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Archive for Thursday, February 27, 2003

Area briefs

February 27, 2003

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Former legislator wins Wichita mayoral primary

Wichita -- Carlos Mayans, a Cuban refugee and former state legislator, emerged from a field of 15 mayoral candidates with 28 percent of the vote Tuesday in a hotly contested primary election that drew a record turnout.

Mayans was outspent by political newcomer Bill Warren, a theater owner, and trailed him in the pre-election polls. But he got 12,085 of the approximately 46,500 votes cast to 8,555, or 20 percent, for Warren.

The two men, both 54, will face each other in the April 1 general election. The winner will succeed seven-term Mayor Bob Knight, who was prohibited by law from running again.

Mayans spent five terms in the Kansas House as a Republican lawmaker.

KU First

Entrepreneurs pledge $60,000 for scholarships

Two Wichita Pizza Hut entrepreneurs have pledged $60,000 to Kansas University scholarships, officials announced Wednesday.

The gift from Eric "Ric" Knorr and his wife, Darlene Knorr, includes $25,000 to establish an unrestricted fund in their names, $25,000 for a medical school scholarship named for Darlene's son, Monte Maska, and $10,000 that will be added to a scholarship the couple established in 1984 to honor his parents, both KU graduates.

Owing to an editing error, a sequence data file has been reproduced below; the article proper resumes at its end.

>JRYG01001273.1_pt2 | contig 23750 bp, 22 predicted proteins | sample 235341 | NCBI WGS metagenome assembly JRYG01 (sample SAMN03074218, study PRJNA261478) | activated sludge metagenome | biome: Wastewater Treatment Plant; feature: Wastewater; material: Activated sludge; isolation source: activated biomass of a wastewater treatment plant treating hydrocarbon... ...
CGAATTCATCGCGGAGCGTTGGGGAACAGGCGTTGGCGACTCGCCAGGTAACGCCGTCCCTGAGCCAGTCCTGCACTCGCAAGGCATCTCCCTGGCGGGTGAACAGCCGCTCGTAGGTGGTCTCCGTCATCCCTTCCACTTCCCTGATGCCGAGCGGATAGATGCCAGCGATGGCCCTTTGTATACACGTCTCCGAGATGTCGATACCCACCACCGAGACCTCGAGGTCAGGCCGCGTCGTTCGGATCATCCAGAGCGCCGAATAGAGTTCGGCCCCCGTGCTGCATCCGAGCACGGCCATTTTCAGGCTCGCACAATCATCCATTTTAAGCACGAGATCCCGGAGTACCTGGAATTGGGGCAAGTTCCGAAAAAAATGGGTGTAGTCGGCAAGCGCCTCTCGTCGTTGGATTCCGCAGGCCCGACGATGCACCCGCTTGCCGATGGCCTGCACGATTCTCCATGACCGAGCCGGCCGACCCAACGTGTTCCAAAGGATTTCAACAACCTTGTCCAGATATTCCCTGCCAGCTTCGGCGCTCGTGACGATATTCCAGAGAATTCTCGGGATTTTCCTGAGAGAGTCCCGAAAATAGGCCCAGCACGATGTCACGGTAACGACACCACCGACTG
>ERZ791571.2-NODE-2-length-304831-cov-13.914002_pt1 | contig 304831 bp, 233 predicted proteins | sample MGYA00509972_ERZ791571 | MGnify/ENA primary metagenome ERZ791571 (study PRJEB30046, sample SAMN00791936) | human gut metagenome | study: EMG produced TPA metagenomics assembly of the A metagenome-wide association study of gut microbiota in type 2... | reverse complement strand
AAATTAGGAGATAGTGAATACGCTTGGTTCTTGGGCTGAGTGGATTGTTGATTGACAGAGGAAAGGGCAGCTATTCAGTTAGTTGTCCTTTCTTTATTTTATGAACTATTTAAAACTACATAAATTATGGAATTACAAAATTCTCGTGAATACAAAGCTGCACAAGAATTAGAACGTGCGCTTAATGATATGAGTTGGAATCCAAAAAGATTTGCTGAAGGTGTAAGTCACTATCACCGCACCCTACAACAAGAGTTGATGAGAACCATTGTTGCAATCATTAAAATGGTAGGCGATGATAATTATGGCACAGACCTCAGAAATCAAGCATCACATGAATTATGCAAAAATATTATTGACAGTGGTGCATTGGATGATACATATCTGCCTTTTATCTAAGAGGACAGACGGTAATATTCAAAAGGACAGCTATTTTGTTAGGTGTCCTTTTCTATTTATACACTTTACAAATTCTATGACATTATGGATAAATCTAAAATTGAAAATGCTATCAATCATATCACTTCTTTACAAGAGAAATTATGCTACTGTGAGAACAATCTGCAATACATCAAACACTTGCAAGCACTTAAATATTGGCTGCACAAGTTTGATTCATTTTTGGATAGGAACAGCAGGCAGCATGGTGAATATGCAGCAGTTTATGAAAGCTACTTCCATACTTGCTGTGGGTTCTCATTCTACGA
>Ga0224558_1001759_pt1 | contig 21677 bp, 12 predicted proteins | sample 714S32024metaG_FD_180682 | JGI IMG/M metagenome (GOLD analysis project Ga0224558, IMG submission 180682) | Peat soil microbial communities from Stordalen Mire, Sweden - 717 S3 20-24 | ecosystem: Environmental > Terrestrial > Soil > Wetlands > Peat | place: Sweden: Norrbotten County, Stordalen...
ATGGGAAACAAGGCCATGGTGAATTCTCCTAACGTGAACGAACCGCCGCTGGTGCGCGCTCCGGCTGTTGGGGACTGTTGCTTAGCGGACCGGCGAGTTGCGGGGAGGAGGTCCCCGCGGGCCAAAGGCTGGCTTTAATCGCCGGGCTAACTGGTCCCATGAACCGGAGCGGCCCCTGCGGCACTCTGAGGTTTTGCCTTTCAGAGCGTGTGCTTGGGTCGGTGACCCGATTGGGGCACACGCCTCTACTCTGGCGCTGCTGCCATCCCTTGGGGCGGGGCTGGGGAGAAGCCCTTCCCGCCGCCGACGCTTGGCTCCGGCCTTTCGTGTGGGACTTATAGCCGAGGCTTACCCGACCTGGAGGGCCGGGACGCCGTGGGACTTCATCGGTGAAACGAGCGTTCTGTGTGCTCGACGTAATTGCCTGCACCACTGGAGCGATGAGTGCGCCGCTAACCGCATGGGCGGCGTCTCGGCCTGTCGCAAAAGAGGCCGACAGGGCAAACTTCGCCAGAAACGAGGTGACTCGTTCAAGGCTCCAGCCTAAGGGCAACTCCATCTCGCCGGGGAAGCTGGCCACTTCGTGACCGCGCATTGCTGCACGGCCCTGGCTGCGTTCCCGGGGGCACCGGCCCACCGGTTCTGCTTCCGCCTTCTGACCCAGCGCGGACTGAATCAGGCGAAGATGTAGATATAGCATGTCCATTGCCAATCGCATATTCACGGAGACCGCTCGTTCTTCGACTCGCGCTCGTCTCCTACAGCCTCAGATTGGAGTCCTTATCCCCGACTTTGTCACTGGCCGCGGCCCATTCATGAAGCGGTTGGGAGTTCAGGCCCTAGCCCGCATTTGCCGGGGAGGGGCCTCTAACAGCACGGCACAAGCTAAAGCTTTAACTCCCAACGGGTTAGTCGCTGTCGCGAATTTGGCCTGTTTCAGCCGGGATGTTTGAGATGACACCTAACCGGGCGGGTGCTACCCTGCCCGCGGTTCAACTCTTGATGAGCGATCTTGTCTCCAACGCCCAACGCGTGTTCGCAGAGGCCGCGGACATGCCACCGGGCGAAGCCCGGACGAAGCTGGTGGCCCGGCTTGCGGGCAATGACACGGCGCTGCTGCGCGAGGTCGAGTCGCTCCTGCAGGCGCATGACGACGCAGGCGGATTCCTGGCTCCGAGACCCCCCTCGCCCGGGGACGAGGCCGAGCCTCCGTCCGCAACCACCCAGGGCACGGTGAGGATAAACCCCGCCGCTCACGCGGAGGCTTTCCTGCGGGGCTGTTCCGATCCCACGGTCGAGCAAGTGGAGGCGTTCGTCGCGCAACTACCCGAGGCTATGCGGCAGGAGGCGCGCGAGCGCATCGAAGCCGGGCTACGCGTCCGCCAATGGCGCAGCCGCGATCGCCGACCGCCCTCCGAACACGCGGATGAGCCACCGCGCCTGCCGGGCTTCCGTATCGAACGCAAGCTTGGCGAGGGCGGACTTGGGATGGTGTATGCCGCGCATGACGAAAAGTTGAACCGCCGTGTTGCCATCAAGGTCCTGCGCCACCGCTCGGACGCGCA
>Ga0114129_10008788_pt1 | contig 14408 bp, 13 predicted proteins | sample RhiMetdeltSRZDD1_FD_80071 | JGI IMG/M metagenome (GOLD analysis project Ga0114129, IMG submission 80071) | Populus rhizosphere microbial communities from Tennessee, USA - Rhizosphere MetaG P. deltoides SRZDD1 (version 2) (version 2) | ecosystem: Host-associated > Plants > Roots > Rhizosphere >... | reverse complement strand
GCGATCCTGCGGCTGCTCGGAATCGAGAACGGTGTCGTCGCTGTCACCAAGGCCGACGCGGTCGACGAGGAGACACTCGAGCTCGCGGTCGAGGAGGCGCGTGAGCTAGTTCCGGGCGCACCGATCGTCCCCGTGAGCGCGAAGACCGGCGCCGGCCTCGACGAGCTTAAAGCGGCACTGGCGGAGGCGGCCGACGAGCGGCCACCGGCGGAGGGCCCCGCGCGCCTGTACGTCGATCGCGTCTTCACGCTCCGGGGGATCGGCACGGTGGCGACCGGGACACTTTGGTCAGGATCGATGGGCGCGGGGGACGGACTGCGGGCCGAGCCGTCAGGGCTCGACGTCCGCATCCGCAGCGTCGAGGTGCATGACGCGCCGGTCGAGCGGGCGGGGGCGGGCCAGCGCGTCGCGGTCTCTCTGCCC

The Knorrs' gift counts toward the $500 million goal of KU First: Invest in Excellence.

Ric Knorr graduated from KU in 1964. He is president of K Bar M Pizza Co., which owns seven Pizza Hut franchises.

Darlene Knorr, a Fort Hays State University graduate, also owns and manages seven Pizza Huts.

Space shuttle tragedy

KU graduate searches for Columbia wreckage

Corsicana, Texas -- A Lawrence woman is one of thousands of people working in conjunction with NASA searching for pieces from the space shuttle Columbia.

Rachel Treanor, 27, a Kansas University graduate, was one of eight employees with Tetratech EMI, a Lenexa environmental consulting firm, sent to help with the search. The group arrived Saturday and will stay one more week, she said.

"It's been exciting," Treanor said in a telephone interview Wednesday. "It's also been a lot of hard work. We've been putting in 14 and 16 hours a day."



Treanor said NASA officials had instructed her and others not to talk specifically about what they were doing or where searching was being conducted.

Treanor graduated from KU in 1998 with a bachelor's degree in environmental science.

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